By Dennis Abrams
One of the most talked about books of the season has been Herman Koch’s The Dinner. Just a couple of weeks ago, Publishing Perspectives‘ Edward Nawotka looked at the book, its reviews (both positive and negative), and raised the question of whether a translated work can be too “foreign” or in this case specifically too “Dutch” in its attitudes and mindset to reach an American audience.
But how does the translator see this question? What do they see as their role in translating not just the words of the book but the entire foreign culture those words represent? In the Los Angeles Review of Books, Claire Cameron interviewed Sam Garrett, who translated The Dinner from its original Dutch into English. Some highlights:
Are there things you try to avoid?
I try to avoid pre-chewing the reader’s food for them. If absolutely necessary, it’s useful to be able to clarify specific cultural elements without intruding too much. But if it’s not necessary, I try to leave well enough alone. Maybe I’m naïve, but I like to think that foreign elements in a text may educate those readers who are willing to think about them, who haven’t lost their sense of wonder.
Is there a point at which you need to stray farther with the words to convey the meaning?
Oh, sure. In fact, that might be another definition of translation: informed and respectful straying. The words a writer uses not only have a dictionary definition, but also a color and an intention. To pin those down, the translator has to sniff around. From the first to the final word of a translation, you’re leading the reader along a path to a destination. The color is what keeps the reader hipping; the intention is the scent that keeps the translator on the right path.
A good translator has to be not only something of a virtuoso in his or her mother tongue, but also a fluent, knowledgeable, and interested sponge when it comes to the idiom and cultural setting of the language he or she is translating from. If you haven’t absorbed damned near everything, if you’re not fascinated by the picayune details of your second language, you probably shouldn’t be translating.
So a translation is a search for meaning?
A translation is not just turning one language into another. It’s also about opening up a foreign mindset. Our culture is hardwired into us through language.
What was the allure of this project?
What particularly appealed to me about translating this book was the opportunity to try to get the voice of Paul Lohman, the first-person narrator, down pat. He is, in essence, extremely Dutch, dry and disillusioned. And when crossed, he proves capable of reacting with what you might call ‘extreme prejudice.’ The opportunity to do Paul’s particular brand of extreme prejudice was something I jumped at. The way an actor, I guess, might jump at the chance to play George in “Who’s Afraid of Virginia Woolf.”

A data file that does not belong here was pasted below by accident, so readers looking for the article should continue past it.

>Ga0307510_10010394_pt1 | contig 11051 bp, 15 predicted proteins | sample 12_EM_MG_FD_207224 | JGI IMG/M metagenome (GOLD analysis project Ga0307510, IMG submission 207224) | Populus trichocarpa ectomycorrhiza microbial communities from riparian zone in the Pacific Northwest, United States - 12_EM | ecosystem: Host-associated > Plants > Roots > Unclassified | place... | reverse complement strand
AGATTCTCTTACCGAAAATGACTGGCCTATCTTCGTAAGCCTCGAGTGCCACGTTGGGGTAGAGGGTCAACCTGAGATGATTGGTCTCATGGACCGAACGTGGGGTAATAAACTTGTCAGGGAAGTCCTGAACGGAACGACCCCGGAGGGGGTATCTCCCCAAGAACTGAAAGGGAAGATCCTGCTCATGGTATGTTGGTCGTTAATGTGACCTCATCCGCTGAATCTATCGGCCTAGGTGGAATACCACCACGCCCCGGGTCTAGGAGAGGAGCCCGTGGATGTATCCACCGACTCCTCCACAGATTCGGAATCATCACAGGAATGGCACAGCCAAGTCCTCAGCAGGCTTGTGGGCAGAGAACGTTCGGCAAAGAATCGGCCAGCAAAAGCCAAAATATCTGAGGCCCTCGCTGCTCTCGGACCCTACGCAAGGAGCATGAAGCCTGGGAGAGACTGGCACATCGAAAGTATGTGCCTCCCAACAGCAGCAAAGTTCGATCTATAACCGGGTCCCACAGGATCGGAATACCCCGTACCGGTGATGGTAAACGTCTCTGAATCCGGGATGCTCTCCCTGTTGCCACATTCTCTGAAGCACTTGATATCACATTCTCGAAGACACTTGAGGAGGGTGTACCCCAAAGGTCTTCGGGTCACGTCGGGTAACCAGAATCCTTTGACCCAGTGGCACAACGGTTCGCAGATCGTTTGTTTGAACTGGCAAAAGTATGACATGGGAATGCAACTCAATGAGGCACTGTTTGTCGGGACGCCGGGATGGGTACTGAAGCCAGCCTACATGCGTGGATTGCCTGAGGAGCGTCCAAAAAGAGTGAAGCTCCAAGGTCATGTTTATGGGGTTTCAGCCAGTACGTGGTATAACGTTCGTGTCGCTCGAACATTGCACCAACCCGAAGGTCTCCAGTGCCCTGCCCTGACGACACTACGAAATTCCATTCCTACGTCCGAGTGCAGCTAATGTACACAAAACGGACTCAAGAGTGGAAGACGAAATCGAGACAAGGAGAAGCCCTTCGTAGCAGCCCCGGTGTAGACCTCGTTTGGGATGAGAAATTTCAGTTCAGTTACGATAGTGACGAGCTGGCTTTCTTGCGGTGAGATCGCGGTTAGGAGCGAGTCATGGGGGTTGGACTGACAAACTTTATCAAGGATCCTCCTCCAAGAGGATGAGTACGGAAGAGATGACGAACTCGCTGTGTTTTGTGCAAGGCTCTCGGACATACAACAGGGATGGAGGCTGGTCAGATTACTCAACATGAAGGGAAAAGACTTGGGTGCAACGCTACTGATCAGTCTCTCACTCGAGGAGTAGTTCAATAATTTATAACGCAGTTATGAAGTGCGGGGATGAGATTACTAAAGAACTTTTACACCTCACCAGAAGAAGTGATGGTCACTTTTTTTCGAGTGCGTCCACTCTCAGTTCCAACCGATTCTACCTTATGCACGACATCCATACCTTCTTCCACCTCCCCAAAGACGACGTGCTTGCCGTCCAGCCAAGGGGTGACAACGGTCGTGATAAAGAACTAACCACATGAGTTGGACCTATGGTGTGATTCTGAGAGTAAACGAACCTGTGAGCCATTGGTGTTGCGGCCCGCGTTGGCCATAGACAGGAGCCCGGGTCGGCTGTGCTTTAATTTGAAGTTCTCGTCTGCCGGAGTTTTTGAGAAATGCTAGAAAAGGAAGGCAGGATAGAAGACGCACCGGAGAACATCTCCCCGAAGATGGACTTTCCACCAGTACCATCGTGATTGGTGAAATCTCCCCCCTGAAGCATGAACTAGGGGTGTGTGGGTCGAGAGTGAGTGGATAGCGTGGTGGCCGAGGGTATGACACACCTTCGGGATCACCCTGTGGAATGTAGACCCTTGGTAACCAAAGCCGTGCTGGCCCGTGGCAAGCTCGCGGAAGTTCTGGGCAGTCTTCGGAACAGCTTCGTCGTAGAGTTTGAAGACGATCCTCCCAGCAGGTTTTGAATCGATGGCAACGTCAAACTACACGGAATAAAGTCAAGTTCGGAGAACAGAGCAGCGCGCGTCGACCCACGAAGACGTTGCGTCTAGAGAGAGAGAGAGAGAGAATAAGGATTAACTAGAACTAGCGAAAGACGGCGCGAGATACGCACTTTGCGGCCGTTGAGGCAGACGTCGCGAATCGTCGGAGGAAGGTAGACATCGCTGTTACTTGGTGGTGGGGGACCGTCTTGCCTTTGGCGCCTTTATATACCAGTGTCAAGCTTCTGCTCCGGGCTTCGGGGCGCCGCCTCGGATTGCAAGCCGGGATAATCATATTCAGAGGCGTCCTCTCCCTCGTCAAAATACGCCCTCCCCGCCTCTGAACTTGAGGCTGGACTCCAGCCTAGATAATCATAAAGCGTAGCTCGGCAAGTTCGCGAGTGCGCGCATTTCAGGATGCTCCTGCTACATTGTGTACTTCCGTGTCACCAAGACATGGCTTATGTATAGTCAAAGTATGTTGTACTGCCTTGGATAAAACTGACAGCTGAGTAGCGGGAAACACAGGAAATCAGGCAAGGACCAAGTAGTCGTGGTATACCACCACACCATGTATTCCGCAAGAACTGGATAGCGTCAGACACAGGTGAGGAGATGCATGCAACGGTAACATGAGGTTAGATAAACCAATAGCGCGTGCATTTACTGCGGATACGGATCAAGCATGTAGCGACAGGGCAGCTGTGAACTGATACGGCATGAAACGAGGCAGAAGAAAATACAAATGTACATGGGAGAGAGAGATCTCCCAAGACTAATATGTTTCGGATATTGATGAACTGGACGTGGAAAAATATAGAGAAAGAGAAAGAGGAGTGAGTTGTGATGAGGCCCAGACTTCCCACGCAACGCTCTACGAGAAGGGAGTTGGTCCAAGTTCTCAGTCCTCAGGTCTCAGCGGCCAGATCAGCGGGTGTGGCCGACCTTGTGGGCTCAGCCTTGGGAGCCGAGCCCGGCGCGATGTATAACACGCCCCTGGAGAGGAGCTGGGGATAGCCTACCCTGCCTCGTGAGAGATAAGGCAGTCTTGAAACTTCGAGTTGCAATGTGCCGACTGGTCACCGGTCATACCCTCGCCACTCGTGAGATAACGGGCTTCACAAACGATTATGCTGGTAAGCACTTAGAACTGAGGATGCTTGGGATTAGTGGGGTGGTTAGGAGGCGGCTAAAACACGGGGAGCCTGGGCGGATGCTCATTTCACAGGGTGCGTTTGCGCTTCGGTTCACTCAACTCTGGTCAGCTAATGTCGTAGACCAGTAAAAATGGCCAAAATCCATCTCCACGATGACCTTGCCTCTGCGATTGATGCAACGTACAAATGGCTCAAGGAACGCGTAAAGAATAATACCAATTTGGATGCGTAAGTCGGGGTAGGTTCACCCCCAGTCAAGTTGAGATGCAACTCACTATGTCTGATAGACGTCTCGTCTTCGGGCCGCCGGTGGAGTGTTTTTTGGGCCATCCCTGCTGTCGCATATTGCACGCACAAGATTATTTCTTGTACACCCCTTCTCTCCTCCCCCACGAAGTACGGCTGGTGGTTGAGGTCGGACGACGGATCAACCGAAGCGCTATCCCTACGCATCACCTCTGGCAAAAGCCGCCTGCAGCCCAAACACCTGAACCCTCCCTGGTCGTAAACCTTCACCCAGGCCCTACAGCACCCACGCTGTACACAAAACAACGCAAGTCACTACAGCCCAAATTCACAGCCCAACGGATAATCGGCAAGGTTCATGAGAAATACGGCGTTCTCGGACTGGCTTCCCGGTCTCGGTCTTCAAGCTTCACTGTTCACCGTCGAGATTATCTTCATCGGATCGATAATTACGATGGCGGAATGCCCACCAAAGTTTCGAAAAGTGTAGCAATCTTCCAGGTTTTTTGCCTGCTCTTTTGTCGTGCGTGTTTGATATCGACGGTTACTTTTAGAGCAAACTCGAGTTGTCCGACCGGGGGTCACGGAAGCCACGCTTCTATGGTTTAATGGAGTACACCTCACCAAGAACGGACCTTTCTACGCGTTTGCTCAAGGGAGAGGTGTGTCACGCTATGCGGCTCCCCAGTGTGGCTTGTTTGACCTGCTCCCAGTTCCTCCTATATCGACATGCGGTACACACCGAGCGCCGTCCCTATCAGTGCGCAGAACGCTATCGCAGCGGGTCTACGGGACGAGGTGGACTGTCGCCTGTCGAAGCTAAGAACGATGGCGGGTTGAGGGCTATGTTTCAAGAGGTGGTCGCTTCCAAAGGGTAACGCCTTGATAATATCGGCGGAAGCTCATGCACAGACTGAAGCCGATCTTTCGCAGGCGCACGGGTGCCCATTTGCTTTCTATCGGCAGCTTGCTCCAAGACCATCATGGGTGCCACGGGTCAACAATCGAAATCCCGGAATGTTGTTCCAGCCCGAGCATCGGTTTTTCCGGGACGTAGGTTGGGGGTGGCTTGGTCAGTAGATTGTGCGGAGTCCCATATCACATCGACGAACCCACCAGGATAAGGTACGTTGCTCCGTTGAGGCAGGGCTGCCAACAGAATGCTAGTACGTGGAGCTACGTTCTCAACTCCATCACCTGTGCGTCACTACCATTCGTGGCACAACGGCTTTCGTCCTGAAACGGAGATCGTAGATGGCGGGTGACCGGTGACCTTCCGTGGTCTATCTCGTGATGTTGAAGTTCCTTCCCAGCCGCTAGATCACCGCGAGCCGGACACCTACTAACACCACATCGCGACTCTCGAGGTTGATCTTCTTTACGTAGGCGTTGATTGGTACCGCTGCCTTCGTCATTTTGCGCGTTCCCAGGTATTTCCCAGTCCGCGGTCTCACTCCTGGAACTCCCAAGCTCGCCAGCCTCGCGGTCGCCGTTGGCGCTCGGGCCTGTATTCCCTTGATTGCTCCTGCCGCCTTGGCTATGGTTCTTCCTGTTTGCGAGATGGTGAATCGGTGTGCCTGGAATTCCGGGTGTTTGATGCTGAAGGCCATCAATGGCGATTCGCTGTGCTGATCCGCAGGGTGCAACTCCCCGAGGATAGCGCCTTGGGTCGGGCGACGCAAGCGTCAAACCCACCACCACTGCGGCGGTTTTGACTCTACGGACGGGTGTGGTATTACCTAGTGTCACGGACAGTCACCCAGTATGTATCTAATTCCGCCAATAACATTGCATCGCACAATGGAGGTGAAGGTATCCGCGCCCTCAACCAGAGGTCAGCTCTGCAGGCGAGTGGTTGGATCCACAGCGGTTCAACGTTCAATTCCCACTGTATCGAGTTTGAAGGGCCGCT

If you’re showing the context while translating, where does Koch’s writing stop and your translation start?
I’ve compared my work to that of the pianist Glenn Gould before. It’s a dangerous comparison, I know! Apart from the obvious self-aggrandizement, the point I was trying to make is that the good translator isn’t a composer, but a fluent medium. However well he pulls it off, Glenn Gould playing the “Goldberg Variations” is not playing Glenn Gould – he’s Glenn Gould playing Bach.
Meanwhile, at NYRblog, Tim Parks talked about the challenges of translating Giacomo Leopardi’s 200-year-old, 4,526-pages-long Zibaldone:
Do I keep the long sentences, then, or break them up? Do I make the book more comprehensible for English readers than it is for present-day Italian readers (for whom footnotes given a modern Italian paraphrase are often provided)? Above all, do I allow all those Latinisms to come through in the English, which would inevitably give the text a more formal, austere feel, or do I go for Anglo-Saxon monosyllables and modern phrasal verbs to get across the curiously excited intimacy of the text, like someone building up very complex, often provocative ideas as he goes along, with no one at hand to ask for explanations or homogeneity or any sort of order?
And I realize that, beyond the duty of semantic accuracy, all I have to do (all! Is to sit down, for a few hundred hours, and perform this Leopardi – in whatever way seems most right, most authentically close to the tone and the feel of it, at the moment of writing (since every complex translation would be somewhat different if we had done it a month before, or a month later, or even an hour); yes, just hear the text and experience it absolutely as intensely as I can, allowing myself to fall into its way of thinking about things, then say it in English, perform it in English, my English, as he performed it, sitting at his desk, writing in Italian, his very peculiar and special Italian. Of course there will be interminable revisions, much polishing up, and an editor will have his or her say. But essentially this is the way with translation, whether it be me or Leopardi; or some other translator and the latest Chinese Nobel Laureate, or some Russian translator and De Lillo or Franzen: the book is fed through a hopefully receptive mind, which inevitably leaves its indelible stamp on the translation. Let the academics argue the issues back and forth; what I have to do now is read honestly, and pray for inspiration.